Beograd / Belgrade
Honestly, we did not expect much from Beograd; simply because we did not know anything about it. When you reach the main train station, it seems like you finally reach the end of the trip. It is old, and dead, but green.
Did I mention that interrailing is fun? 😉
As I said: the train system in this part of Europe is not the same.
To our surprise, there is a huge fortress in the middle of the city.
A model of the fortress.
The outer walls of the fortress. On the river in the background you can see the old ships, which are cafés during the day and clubs during the night.
The inner wall.
Well from the times of the Roman Empire.
A underground bunker from the cold war. Construction plans for that one were never found.
They need a lot of lamps to enlighten the entire complex during the night. 😉
They have spend a good amount of effort in museums that illustrate the history of the fortress and the strategic location of the city.
My favorite model of some old scary creatures of Serbia. Pay attention to the name!
My favorite museum was about torture.
A large city
But Beograd is not a small city around a fortress, it is literally huge.
The old trams are, apart from too many cars and some buses, the main mean of transport.
The street where our hostel was located.
In general, Beograd is a very green city.
And love is everywhere.
Leftovers from other centuries
Churches, they have lot of them.
St. Mark's Church -- Constructed since ages and still not ready, the biggest Orthodox church of the world.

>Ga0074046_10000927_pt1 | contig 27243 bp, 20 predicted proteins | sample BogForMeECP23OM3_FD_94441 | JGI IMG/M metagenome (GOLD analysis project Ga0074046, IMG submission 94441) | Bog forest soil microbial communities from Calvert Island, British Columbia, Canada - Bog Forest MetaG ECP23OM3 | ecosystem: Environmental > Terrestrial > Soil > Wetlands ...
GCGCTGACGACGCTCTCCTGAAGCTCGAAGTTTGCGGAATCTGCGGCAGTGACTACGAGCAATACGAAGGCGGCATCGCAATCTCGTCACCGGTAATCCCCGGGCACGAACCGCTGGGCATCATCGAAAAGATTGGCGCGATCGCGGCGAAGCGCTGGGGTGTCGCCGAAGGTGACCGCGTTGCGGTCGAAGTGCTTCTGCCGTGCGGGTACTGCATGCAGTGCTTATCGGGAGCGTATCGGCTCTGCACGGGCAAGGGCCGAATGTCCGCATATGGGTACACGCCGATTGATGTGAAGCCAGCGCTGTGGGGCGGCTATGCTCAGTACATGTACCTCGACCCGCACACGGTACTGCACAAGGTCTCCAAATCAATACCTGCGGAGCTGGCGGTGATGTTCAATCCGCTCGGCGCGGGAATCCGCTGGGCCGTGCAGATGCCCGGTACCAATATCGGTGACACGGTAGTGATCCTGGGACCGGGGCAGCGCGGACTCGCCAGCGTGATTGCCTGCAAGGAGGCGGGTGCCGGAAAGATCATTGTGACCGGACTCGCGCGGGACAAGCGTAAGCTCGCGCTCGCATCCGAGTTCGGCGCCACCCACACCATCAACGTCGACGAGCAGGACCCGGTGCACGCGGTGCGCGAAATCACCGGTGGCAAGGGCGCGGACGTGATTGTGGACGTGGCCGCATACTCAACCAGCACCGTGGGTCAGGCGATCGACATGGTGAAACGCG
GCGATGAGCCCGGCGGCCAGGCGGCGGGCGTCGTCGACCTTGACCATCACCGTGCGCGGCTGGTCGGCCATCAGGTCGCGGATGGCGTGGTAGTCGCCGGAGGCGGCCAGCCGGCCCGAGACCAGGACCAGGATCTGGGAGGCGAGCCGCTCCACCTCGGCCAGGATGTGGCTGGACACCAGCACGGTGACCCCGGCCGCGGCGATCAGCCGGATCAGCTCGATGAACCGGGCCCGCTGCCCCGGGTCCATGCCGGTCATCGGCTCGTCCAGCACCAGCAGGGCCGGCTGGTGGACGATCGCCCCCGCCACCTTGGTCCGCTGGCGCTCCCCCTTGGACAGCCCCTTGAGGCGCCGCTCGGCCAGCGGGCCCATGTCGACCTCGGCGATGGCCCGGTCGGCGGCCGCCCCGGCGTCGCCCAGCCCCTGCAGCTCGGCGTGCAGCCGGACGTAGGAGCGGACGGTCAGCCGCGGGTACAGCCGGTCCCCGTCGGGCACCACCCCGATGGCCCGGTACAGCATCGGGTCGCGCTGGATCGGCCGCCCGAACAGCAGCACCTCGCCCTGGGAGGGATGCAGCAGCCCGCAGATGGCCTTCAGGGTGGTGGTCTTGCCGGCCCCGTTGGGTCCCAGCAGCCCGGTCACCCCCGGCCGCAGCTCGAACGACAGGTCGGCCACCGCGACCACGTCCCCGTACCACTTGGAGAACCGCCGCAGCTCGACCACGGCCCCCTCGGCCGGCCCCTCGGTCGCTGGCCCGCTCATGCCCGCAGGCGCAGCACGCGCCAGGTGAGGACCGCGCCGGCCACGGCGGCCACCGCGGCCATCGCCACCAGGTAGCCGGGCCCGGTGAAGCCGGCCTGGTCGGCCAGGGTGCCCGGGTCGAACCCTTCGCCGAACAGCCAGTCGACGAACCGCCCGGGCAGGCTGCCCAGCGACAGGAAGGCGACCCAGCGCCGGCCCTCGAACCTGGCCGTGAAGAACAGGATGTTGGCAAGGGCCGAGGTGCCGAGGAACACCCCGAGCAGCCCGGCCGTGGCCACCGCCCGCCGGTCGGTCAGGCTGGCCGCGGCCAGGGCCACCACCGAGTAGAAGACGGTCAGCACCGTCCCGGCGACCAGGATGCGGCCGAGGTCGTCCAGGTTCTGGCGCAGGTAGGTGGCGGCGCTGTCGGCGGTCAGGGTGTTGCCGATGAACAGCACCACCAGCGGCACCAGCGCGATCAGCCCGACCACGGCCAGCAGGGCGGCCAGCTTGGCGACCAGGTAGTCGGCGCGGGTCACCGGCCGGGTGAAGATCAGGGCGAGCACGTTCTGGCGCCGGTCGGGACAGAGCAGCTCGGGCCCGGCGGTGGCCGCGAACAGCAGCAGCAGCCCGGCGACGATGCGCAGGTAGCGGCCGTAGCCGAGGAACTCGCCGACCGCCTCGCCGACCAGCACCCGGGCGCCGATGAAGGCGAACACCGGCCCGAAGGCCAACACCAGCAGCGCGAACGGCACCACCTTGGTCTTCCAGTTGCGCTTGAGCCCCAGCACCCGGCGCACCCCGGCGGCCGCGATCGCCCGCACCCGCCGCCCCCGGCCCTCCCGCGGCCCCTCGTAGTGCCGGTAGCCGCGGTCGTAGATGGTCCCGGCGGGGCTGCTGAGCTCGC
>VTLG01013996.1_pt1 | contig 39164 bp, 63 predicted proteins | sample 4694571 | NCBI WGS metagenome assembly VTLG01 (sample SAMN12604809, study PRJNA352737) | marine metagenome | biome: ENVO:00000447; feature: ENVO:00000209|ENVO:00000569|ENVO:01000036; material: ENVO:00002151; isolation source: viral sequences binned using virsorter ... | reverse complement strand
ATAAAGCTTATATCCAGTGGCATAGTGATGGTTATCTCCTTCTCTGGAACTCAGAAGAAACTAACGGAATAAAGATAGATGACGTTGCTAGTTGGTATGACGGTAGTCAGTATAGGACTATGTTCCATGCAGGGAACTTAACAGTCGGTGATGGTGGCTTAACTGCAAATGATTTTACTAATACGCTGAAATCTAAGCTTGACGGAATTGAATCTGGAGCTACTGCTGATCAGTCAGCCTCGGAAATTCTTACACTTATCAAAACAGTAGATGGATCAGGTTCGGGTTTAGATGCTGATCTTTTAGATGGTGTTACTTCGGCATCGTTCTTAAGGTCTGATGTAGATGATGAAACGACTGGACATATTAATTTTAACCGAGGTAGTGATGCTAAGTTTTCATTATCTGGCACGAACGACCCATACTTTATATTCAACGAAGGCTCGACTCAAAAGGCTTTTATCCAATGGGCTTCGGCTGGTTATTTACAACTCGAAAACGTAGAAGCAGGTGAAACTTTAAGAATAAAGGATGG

The Church of Saint Sava is one of the largest Orthodox churches in the world.
It was ready and looks very impressive.
Strangely it does not seem to work the Christian churches I know.
A small one (no English link, sorry).
The Gardoš Tower was used by the Austrian Empire to observe the activities of the Ottoman Empire.
Today you have a beautiful view over Belgrade. The river on the left side is the Danube.
Even here, love is everywhere. 😃
Beograd can be a quite dangerous place as well.
A rusty ship, I wonder what this thing is still good for.
Nope, these are no lightsabers. It is the museum dedicated to Nicola Tesla's work. What many people don't know: he is from Serbia.
The end and some tips
From Belgrade we got back by plane, which was the most efficient option in terms of time and fun. Who wants to sit in a train for one hole day just to get back to the normal day-to-day life. Everything worked out fine and we are healthy and happy ☺
To finish this post, here are some random tips for other travelers:
The tap water was drinkable in all visited cities. Although I am used to non-mineral water (I never buy it), I think that the recommendation by some American institutes about bacteria concentration is overrated (that one is used by isthewatersafetodrink.com). It tasted even better than the water in Ferney, France 😉
Flying with a sore throat
Because the wind in Beograd gave me some a sore throat, landing during the flight back was not fun. The swollen throat prevents the altitude compensation of the ears. The result was heavy pain during the landing and limited hearing capacity of one ear for around 1 ½ days. Nothing serious, but very nasty.
Maybe one of the most interesting questions: Is it worth it? I think yes, but keep in mind that there might be other options (see the bus example).
Also be careful when using the official Interrail app, because it might not include all connections. To my surprise, the app and website of DB (the German train company) is way more detailed, but requires mobile data or a Wi-Fi connection of course.
A word about the obligatory reservations: They are required in France and Italy and the places are sometimes limited, so be quick. On most of the other routes either you do not need one or nobody cares (also confirmed by another long-time traveler).